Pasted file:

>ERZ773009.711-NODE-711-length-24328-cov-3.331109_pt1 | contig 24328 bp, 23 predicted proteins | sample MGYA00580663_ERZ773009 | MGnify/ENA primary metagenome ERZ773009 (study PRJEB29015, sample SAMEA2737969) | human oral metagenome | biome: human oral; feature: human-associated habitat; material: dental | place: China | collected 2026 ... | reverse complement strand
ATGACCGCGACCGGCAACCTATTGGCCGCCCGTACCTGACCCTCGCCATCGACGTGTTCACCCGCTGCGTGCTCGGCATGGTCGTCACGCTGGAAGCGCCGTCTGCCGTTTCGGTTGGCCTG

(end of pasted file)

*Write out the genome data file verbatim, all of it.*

>ERZ773009.711-NODE-711-length-24328-cov-3.331109_pt1 | contig 24328 bp, 23 predicted proteins | sample MGYA00580663_ERZ773009 | MGnify/ENA primary metagenome ERZ773009 (study PRJEB29015, sample SAMEA2737969) | human oral metagenome | biome: human oral; feature: human-associated habitat; material: dental | place: China | collected 2026 ... | reverse complement strand
ATGACCGCGACCGGCAACCTATTGGCCGCCCGTACCTGACCCTCGCCATCGACGTGTTCACCCGCTGCGTGCTCGGCATGGTCGTCACGCTGGAAGCGCCGTCTGCCGTTTCGGTTGGCCTG